Donald Cline, a 77-year old doctor pleaded not guilty to two felony charges for obstruction of justice and misleading authorities who were investigating the allegations made by two of the now-adult patients earlier this month.
Blatant breach of ethical physician conduct
Although the various incidents occurred years ago, it would not have come to light if it was not for the efforts of one woman who became curious about her birth origins and decided to have her DNA tested.
"It was unethical, what he did. He was telling his patients one thing and doing another," said the woman, who wished to remain anonymous.
She had unwittingly discovered eight unknown siblings following a commercial DNA test, leading her to investigate further and she then learned that her biological father was in fact her mother's fertility doctor, according to court documents. Cline’s next court hearing is in October.
Although Cline had told his patients he was inseminating them with "fresh sperm" from a medical student or resident, it turns out that in a face-to-face meeting with the women and four other siblings, Cline confessed that he had donated his sperm, not through a bank, about 50 times and "admitted to doing wrong by inseminating the women with his own semen, but felt that he was helping women because they really wanted a baby," according to the court documents.
Lasting impact on patients’ trust of all doctors
This leaves one to wonder what would be the thoughts running through the minds of all former patients of Cline during his time of practice. Would they now seek to voluntarily get their DNA tested or should they opt to live in a sort of denial as the discovery could be deeply disturbing?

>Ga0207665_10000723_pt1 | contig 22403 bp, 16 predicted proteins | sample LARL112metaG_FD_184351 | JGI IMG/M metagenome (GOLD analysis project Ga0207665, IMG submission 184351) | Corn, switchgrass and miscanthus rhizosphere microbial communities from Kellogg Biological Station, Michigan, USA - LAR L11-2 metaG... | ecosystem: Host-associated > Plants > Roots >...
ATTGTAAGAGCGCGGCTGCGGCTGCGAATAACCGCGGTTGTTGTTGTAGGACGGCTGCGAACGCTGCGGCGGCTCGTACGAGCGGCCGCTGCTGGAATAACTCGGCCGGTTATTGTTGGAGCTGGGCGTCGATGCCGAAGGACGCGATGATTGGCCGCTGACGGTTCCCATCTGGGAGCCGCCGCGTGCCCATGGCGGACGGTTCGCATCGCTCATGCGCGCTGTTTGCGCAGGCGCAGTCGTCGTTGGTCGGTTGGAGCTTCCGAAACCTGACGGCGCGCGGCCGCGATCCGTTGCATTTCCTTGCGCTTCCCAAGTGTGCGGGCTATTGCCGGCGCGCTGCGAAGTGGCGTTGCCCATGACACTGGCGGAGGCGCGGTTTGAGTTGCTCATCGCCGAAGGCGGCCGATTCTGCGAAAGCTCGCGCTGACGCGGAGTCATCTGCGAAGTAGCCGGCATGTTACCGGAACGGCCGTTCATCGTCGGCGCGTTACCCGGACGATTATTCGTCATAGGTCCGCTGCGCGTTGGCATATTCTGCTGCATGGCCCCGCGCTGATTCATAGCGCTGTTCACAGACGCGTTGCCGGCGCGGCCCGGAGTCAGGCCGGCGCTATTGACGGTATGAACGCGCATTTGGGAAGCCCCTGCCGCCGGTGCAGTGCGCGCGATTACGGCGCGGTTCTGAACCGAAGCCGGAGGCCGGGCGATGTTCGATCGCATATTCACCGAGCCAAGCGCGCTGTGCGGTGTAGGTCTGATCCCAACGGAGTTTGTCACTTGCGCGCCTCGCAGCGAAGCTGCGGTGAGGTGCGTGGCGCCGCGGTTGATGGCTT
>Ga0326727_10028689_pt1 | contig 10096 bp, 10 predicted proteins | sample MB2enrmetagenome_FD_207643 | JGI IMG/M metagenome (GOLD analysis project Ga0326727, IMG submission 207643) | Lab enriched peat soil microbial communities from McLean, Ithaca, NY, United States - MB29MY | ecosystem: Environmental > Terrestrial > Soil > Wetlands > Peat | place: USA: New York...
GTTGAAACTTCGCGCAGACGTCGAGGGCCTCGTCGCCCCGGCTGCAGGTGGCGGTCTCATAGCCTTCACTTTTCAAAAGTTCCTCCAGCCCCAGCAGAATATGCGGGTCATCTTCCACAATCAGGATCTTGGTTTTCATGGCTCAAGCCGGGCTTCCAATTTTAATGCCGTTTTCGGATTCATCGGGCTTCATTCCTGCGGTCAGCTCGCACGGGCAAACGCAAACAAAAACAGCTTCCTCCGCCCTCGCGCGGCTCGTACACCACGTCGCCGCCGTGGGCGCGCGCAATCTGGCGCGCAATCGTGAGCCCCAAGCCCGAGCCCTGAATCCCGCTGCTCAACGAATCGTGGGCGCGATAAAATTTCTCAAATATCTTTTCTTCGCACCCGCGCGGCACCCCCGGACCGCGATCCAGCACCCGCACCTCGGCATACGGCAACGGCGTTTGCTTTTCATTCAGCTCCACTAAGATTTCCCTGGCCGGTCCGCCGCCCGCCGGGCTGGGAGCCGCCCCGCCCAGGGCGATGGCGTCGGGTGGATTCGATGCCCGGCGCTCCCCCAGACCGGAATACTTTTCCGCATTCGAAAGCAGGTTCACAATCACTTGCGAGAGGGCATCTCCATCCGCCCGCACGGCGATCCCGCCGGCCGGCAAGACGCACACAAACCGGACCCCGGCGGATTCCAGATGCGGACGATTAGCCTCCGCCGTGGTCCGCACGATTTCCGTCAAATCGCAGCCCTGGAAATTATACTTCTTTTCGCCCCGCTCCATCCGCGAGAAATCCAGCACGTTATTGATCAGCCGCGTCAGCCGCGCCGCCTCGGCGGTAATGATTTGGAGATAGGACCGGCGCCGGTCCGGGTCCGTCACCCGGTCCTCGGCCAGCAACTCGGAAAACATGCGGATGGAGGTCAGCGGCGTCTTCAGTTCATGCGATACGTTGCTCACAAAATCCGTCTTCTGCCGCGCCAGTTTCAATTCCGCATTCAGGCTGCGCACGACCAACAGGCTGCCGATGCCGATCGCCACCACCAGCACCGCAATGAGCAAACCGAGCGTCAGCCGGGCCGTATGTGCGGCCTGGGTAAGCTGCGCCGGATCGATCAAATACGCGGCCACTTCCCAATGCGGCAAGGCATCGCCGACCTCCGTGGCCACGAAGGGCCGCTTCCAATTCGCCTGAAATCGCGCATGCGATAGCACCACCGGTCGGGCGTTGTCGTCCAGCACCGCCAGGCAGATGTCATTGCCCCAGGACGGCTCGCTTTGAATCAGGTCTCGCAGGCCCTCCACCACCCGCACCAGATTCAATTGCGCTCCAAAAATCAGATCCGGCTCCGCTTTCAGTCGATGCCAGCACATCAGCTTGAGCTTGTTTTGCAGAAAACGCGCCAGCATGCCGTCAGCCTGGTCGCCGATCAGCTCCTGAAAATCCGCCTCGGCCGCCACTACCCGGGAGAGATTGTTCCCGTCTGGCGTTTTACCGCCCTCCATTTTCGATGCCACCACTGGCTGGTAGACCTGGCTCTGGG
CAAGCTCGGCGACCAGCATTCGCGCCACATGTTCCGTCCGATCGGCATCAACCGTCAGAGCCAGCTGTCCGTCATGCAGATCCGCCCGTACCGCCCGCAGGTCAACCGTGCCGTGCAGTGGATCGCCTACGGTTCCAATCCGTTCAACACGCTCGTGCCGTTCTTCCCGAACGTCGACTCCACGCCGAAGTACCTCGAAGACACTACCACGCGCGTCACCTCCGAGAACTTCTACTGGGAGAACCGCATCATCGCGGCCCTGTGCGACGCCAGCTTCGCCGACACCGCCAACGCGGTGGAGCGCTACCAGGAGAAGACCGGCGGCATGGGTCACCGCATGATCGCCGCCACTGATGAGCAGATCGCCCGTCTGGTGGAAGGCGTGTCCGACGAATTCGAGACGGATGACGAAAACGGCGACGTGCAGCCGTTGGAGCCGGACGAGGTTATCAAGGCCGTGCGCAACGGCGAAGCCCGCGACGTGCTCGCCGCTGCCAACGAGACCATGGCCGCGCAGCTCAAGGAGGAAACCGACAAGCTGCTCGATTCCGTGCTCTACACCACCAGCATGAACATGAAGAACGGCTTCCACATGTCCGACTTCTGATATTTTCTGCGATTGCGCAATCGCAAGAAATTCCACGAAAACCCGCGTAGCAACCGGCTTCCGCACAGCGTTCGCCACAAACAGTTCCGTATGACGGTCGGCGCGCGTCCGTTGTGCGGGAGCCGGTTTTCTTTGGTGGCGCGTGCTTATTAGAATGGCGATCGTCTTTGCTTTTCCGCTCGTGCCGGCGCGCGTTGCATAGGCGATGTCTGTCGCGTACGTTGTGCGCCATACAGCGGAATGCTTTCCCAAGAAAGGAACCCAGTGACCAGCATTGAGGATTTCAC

Worse still, this latest and blatant malpractice case bears eerie similarities to a case dated back in 1976 when Dr Cecil Jacobson - also a fertility specialist originally from Virginia - was punished for the same crime.
"This kind of thing happens very rarely, and the American Society for Reproductive Medicine doesn't keep numbers on it," said Eleanor Nicoll, a spokeswoman for the society.
Before doctors even decide to treat patients, the Hippocratic oath should serve as a reminder to first do no harm. We read of hardcore criminals and their illegal activity daily but cringe much more when learning that the offender happens to be from the one profession that people literally entrust their lives to.
Losing sight of objectivity: a danger for all doctors
Such behaviour, while clearly atypical, is likely fuelled by feelings of grandiose emerging from a narcissistic and histrionic personality when one loses sight of what counts in meeting the expectations of society. Thus Cline was able to argue that these were his own measures taken in ensuring his clients were satisfied and received what they paid for.
As much as we doctors try each day to stop innocent lives from being taken, it does not make it any more right to create lives in a non-consensual way. The act of deceit feeding into the desperation of hopeful mothers is ethically and legally compromising the values of medical practice.
A distinctive observation here and in regards to all white collar crimes remain that however impressive a pedigree and breed one may be, and despite having trained at top tiered medical schools, residencies, and fellowships these are no guarantees of professionalism and integrity.
One cannot help but be shocked at how easily physicians can get away with practicing far outside the standard of care, up to a point of causing harm be it physical or emotional, especially with so much benefit of doubt encased within the profession. It is sad when doctors as a profession are unable to ground their own practice and need engagement from the legislators in doing so. MIMS
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